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Colwood, Langford to review CRD services in push for more West Shore focus

Frustrated that they are being roped into paying for services they don’t necessarily want, some local elected officials are calling for a new way of doing business at the Capital Regional District.
Colwood Mayor Carol Hamilton.


Frustrated that they are being roped into paying for services they don’t necessarily want, some local elected officials are calling for a new way of doing business at the Capital Regional District.

Colwood has notified all municipalities in the region it is considering conducting reviews of all services it receives from the CRD. The review “is intended to identify and generate discussion about any existing CRD service budgets that are, or appear to be, inactive and unnecessary,” Colwood Mayor Carol Hamilton said in a letter to all local municipalities.

Langford is following suit.

The CRD’s decision to move the regional housing function under the umbrella of the Capital Regional Hospital Board and its efforts to create a regional transportation authority sparked Colwood’s call for a review, Hamilton said.

“Moving around the housing turned it from a voluntary active service [giving municipalities the option of contributing funds] into a mandatory contribution,” Hamilton said. “So now, there’s a [tax] lift to those municipalities who were not part of that service previous.”

The CRD is now also considering using existing surplus funds from other areas to fund a new regional transportation authority, she said.

“We paid for those things in other services. You’re re-working them into a new plan. Again, it’s going to be a mandatory contribution without anybody’s input. So if this is the way we’re evolving services, it brings into question what other services do we have that maybe we don’t need.”

A service review is supported by Langford Mayor Stew Young, who says with the looming $765-million core area sewage treatment expense, the CRD doesn’t have extra money to spare.

“Our council has said this is just too much. We have to absorb through our tax base the cost of the billion-dollar sewage [treatment], but they’re spending money as if the billion dollars isn’t going to affect anybody,” Young said.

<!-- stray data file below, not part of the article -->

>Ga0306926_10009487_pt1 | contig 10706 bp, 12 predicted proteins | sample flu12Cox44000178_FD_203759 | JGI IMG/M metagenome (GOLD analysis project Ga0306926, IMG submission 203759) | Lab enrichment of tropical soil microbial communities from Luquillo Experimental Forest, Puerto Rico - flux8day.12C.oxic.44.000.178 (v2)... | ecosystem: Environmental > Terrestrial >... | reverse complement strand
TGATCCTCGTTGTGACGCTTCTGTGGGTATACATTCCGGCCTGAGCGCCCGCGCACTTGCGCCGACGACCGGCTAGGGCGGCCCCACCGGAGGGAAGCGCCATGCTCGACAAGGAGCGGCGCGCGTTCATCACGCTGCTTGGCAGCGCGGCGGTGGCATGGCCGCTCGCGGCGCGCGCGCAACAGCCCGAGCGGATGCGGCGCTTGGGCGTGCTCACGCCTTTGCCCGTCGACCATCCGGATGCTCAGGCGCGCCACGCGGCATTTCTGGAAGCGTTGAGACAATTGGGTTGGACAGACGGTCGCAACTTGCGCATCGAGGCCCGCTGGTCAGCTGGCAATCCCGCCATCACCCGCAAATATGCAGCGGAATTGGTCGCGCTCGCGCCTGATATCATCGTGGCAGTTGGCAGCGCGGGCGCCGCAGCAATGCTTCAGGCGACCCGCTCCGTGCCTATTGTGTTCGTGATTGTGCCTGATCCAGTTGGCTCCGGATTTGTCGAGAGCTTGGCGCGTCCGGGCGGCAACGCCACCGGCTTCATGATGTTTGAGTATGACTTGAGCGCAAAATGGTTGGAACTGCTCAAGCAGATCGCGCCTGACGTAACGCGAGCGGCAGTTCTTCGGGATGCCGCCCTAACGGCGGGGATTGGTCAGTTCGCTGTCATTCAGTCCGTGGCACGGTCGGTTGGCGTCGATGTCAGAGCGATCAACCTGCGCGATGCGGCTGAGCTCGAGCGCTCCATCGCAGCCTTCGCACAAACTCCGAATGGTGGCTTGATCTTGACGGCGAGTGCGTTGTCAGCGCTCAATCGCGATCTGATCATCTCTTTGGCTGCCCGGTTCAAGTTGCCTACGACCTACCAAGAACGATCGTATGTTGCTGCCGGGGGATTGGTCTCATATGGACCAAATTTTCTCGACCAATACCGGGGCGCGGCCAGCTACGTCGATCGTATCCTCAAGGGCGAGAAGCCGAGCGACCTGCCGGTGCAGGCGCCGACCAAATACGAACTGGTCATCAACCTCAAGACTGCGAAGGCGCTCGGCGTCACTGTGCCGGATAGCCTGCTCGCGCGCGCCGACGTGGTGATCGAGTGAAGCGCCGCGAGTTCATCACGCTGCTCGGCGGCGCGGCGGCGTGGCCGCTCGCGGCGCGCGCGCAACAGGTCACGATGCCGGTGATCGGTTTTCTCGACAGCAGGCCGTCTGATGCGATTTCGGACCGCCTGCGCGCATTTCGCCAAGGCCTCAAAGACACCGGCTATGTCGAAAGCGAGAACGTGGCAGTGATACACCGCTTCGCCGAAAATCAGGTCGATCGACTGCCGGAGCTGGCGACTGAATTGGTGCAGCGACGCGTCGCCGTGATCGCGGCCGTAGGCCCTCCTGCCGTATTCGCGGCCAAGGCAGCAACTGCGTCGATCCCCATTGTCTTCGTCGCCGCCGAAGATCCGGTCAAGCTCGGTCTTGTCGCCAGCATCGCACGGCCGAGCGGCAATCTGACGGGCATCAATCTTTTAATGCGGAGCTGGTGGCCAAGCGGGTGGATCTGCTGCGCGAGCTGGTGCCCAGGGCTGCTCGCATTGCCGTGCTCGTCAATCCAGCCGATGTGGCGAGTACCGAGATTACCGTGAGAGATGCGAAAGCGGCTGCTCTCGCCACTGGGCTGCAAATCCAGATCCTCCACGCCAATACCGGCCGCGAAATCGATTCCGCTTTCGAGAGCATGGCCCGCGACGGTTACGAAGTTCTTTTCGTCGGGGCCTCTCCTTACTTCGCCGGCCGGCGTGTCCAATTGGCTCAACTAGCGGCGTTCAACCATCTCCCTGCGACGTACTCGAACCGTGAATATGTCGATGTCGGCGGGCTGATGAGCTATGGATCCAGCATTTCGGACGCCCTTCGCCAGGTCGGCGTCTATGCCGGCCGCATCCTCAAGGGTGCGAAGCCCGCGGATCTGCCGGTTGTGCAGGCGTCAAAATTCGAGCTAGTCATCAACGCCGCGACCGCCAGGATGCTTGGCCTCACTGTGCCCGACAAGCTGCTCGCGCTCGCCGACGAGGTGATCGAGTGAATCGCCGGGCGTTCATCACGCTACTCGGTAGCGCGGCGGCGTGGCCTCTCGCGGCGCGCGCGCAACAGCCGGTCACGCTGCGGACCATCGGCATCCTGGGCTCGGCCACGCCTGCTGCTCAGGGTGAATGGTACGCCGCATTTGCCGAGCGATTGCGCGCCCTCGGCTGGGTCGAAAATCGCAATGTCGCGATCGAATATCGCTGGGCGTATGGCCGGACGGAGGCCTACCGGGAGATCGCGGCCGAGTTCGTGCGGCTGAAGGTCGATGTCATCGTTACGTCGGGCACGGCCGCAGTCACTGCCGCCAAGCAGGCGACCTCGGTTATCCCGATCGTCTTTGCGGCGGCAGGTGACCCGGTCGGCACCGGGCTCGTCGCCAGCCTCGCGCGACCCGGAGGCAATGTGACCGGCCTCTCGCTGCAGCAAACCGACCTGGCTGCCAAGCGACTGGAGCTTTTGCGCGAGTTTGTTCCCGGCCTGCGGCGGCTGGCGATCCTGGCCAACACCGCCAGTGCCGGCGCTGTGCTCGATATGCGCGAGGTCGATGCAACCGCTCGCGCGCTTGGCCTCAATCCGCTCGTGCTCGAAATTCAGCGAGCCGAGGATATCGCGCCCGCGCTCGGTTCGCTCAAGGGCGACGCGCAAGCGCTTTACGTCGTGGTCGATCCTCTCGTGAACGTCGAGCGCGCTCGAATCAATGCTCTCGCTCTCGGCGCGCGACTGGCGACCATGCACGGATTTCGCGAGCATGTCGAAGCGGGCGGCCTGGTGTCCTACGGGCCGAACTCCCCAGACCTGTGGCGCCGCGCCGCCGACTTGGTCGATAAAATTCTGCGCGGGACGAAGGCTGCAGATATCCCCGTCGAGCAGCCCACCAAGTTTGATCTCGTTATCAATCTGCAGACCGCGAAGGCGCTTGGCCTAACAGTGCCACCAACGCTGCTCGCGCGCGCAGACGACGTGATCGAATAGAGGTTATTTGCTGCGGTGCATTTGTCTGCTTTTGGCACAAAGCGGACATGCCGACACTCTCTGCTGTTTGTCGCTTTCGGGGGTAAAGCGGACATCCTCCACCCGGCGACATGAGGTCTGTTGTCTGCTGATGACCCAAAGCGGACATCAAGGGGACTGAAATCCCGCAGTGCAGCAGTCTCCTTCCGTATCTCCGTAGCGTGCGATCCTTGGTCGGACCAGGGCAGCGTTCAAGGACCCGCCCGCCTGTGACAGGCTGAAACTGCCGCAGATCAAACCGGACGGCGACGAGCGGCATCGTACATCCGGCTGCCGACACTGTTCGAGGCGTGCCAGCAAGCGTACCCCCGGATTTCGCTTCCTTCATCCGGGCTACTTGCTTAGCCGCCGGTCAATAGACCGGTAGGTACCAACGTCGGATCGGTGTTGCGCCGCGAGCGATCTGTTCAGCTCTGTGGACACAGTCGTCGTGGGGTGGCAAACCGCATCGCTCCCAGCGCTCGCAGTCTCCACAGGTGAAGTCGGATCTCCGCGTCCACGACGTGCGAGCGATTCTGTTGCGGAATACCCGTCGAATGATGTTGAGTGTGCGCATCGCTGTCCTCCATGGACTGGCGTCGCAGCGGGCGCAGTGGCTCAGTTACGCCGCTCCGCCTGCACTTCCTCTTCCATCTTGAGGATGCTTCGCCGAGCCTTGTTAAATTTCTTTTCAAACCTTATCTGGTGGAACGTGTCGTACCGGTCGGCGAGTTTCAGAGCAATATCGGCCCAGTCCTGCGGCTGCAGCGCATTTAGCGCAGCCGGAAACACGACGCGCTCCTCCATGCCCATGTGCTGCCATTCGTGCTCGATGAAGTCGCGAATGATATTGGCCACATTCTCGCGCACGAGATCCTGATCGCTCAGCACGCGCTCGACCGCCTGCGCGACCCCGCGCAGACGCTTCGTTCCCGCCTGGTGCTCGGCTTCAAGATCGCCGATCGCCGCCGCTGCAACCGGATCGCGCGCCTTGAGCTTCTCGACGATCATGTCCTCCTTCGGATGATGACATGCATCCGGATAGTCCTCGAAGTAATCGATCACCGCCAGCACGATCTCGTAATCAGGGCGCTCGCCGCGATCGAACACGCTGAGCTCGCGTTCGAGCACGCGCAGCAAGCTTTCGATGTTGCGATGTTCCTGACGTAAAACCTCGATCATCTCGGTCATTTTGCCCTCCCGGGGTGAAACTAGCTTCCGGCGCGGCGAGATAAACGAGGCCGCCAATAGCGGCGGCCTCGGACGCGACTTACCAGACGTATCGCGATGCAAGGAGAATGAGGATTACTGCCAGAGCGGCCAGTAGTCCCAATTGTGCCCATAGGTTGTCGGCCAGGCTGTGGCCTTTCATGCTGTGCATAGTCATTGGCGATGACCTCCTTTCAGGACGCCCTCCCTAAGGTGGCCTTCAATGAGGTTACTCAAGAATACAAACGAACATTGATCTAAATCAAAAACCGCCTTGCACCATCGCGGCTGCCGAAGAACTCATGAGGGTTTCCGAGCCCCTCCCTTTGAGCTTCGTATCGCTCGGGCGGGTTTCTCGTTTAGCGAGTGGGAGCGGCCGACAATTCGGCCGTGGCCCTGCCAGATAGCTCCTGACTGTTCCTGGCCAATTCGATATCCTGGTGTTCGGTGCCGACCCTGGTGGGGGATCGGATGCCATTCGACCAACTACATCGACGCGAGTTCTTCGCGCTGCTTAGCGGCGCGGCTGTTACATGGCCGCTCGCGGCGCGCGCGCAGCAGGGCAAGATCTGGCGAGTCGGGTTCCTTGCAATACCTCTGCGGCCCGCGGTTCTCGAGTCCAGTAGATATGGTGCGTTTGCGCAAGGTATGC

“We need to be really careful.”

Young said Langford will conduct a review of the services it participates in at the CRD.

Percolating feelings of western alienation recently saw CRD board chairwoman Barb Desjardins call a meeting of West Shore CRD elected officials, where the possibility of creating a sub-regional CRD board to deal with West Shore issues was suggested.

“Maybe we can have meetings out in the West Shore that are more close to our people rather than downtown on Fisgard Street,” Young said.

“All of us are there. We’re saying: ‘We aren’t Saanich. We aren’t Victoria. So is there a better model of delivery where we can just look at our localized area?” he said.

“There is a level of frustration, I think, in the Western Communities,” said Metchosin Mayor John Ranns, chairman of the CRD governance committee that this week will be discussing the call for the service review.

Young said the West Shore communities have grown up in the last three decades.

“We’re all mature out in the West Shore now. We’re not just a bunch of Hicksvilles. We’ve got good systems in place and, maybe, it’s time to relook at what the CRD provides and is there a better way to represent the people,” he said.

Unfortunately, Ranns said, getting comparators for CRD services is difficult because of the complexity of the CRD organization. For example, certain departments such as HR or IT are centralized and their services charged out to operational units, he said.

“If we could find a way of being able to accurately assess what the costs of a lot of these services are, I think we would find that the services are cheaper than they could do it,” Ranns said.

Desjardins said some changes might be necessary to address concerns being expressed.

“The West Shore is a very different place now than it was in the beginning when the CRD started. Certainly, it has grown considerably,” she said.

“It works together well. It’s 80,000 people being represented, which is almost the same size as Victoria, and so we need to look at what are those shifts — those changes — and how do we address their needs because they’re the growing part of the region.”

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